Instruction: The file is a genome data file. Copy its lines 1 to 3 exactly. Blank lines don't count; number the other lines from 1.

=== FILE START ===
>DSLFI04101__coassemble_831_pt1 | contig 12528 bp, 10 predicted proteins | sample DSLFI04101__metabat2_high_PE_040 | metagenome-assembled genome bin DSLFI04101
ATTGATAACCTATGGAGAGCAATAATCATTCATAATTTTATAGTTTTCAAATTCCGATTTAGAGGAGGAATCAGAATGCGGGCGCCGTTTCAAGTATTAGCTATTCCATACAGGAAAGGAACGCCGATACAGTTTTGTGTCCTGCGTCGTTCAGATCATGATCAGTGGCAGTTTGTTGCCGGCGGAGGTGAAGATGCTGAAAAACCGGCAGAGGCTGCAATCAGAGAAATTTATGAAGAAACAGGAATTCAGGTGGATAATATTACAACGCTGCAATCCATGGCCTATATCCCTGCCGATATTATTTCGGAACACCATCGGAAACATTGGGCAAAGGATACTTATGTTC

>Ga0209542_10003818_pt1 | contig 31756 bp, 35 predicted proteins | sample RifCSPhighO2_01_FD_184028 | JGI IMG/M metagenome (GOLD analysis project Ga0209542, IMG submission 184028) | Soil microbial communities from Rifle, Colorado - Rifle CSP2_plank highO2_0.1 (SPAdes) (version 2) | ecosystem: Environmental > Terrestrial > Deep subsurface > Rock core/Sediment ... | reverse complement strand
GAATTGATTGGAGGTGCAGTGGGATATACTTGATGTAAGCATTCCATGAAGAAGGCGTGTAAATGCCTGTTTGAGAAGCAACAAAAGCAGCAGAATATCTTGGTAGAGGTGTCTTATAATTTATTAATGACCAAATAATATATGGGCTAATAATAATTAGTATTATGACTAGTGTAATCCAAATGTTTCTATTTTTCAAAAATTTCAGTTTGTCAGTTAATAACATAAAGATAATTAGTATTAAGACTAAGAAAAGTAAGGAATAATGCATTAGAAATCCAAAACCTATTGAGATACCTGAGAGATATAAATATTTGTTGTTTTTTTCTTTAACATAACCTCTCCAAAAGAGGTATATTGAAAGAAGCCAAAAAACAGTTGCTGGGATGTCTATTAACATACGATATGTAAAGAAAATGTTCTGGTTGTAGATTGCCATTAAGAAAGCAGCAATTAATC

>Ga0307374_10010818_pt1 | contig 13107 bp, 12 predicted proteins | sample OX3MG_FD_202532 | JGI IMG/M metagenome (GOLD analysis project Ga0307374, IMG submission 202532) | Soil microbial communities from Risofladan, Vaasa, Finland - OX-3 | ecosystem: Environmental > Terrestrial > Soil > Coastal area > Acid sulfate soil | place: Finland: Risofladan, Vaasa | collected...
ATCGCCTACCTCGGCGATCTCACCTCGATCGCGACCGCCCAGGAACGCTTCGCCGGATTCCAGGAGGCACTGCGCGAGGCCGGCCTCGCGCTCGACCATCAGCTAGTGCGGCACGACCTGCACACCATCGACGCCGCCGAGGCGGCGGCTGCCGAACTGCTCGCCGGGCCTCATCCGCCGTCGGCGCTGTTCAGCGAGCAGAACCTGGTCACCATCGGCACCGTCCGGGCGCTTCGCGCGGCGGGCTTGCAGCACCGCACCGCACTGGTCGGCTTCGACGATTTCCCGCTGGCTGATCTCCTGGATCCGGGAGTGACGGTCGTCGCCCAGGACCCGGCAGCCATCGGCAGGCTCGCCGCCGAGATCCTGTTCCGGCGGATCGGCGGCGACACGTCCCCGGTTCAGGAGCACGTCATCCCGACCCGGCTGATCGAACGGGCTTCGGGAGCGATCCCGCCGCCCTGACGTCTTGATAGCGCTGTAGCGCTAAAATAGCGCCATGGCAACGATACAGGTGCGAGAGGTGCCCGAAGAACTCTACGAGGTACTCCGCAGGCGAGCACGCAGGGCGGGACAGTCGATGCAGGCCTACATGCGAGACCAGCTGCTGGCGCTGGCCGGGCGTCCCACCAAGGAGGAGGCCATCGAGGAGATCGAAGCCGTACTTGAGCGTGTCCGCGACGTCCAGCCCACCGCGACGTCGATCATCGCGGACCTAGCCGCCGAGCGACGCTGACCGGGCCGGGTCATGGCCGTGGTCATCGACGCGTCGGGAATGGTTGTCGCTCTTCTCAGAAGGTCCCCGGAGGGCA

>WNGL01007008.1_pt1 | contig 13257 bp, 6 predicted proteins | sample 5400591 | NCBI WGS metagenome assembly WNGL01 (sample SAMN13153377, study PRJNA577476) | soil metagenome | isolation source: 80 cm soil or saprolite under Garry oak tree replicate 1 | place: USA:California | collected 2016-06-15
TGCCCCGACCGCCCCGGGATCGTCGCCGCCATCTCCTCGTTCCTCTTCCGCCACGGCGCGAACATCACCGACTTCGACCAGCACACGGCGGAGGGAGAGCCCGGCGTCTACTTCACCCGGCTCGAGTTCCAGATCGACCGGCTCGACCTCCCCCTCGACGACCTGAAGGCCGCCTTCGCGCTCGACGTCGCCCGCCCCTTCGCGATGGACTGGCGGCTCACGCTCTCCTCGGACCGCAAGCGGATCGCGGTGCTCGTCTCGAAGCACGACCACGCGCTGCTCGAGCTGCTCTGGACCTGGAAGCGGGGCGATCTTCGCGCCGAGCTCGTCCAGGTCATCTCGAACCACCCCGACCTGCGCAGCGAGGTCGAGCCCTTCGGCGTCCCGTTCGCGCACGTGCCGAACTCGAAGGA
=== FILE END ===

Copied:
>DSLFI04101__coassemble_831_pt1 | contig 12528 bp, 10 predicted proteins | sample DSLFI04101__metabat2_high_PE_040 | metagenome-assembled genome bin DSLFI04101
ATTGATAACCTATGGAGAGCAATAATCATTCATAATTTTATAGTTTTCAAATTCCGATTTAGAGGAGGAATCAGAATGCGGGCGCCGTTTCAAGTATTAGCTATTCCATACAGGAAAGGAACGCCGATACAGTTTTGTGTCCTGCGTCGTTCAGATCATGATCAGTGGCAGTTTGTTGCCGGCGGAGGTGAAGATGCTGAAAAACCGGCAGAGGCTGCAATCAGAGAAATTTATGAAGAAACAGGAATTCAGGTGGATAATATTACAACGCTGCAATCCATGGCCTATATCCCTGCCGATATTATTTCGGAACACCATCGGAAACATTGGGCAAAGGATACTTATGTTC

>Ga0209542_10003818_pt1 | contig 31756 bp, 35 predicted proteins | sample RifCSPhighO2_01_FD_184028 | JGI IMG/M metagenome (GOLD analysis project Ga0209542, IMG submission 184028) | Soil microbial communities from Rifle, Colorado - Rifle CSP2_plank highO2_0.1 (SPAdes) (version 2) | ecosystem: Environmental > Terrestrial > Deep subsurface > Rock core/Sediment ... | reverse complement strand